If the variable is a primitive type, then the lvalue will be to the equivalent C type. Object references become typed pointers. Cowbel strings become pointers to objects of type s_string_t; the runtime function s_string_cdata() will extract a nul-terminated C string from them.

function mkdir(dir: string, mode: int): (result: int)
{
  extern '#include <sys/stat.h>';
  extern '#include <sys/types.h>';
  extern '${result} = mkdir(s_string_cdata(${dir}), ${mode});';
}

In addition, the special primitive type __extern is available. This represents a C void pointer. There is a special hole in the type rules which means that it can be initialised from an integer; but note carefully that such an initialisation will not actually change its value. This is used to store C pointers in cowbel objects.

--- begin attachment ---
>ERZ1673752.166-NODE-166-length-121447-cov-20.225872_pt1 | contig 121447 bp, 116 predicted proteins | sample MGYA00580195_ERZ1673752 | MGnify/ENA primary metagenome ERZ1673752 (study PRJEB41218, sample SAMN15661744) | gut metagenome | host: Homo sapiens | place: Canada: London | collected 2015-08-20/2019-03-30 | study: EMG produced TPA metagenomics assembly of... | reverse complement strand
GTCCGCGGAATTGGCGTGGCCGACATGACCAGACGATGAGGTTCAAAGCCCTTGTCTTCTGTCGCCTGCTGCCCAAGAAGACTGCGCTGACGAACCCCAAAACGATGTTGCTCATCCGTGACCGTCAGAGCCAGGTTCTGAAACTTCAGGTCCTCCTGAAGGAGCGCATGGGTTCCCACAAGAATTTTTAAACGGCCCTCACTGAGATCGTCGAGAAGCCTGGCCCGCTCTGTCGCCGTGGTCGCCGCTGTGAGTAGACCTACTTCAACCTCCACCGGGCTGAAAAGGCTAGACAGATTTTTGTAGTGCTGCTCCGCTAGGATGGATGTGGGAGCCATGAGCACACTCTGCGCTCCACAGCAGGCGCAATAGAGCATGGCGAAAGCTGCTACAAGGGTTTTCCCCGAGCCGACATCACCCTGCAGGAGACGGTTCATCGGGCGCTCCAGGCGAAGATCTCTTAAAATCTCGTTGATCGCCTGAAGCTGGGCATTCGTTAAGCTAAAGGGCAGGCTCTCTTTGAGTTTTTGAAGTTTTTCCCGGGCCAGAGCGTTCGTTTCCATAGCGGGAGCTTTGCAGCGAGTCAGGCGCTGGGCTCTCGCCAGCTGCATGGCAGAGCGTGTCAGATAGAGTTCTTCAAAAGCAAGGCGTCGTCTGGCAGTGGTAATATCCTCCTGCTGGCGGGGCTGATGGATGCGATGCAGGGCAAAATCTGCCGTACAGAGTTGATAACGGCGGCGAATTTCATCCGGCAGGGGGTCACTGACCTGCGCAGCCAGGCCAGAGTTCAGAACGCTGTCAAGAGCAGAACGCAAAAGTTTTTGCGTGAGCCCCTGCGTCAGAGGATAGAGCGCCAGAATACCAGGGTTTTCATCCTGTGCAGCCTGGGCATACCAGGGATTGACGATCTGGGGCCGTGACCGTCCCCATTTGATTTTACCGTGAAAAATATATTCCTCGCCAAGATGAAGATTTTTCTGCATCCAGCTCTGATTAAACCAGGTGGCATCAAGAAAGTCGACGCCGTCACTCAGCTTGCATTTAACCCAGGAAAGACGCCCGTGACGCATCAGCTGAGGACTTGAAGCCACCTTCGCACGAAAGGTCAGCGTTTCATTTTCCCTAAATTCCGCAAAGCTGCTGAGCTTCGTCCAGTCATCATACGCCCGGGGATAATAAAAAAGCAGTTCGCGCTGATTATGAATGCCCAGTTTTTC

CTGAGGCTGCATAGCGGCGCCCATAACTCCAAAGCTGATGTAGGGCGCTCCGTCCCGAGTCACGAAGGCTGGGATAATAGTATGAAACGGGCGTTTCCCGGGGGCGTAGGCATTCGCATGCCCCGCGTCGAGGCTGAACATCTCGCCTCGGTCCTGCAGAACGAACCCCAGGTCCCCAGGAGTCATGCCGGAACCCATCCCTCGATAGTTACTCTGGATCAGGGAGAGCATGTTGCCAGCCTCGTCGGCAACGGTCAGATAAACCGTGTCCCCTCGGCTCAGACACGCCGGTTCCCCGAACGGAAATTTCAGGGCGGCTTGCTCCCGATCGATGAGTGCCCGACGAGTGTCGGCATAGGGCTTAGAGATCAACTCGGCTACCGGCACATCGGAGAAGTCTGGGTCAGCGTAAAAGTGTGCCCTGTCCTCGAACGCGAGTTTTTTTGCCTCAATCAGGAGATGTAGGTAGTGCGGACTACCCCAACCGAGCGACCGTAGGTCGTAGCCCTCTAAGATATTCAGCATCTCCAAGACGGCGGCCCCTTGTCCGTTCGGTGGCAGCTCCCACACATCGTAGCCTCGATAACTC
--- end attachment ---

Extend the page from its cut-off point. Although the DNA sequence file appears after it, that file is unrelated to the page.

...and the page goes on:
function Buffer(size: int): Buffer
{
  var ptr: __extern = 0;
  /* At this point, ptr is declared but contains an undefined value. */
  extern '${ptr} = malloc(${size});';
  ...etc...
}

Why am I getting strange 'cannot unify type' errors with this code?

Do you have code that looks like this?

var o = { implements Interface; };
var o1: Interface = o;
var o2 = o;
o2 = o1;

What's happening here is that the type of o is being inferred to be that of an object constructor; which is an anonymous interface (let's call this C). This can be implicitly downcast to an Interface, as is happening in the second line.

o2 gets inferred to be a C as well. But this means that the last line is trying to assign an Interface to a C, which isn't allowed.

To fix this, change the first line to:

var o: Interface = { implements Interface; };

This will ensure that the implicit C gets downcast to an Interface before assignment, which will cause the type of o to be inferred as an Interface and not a C.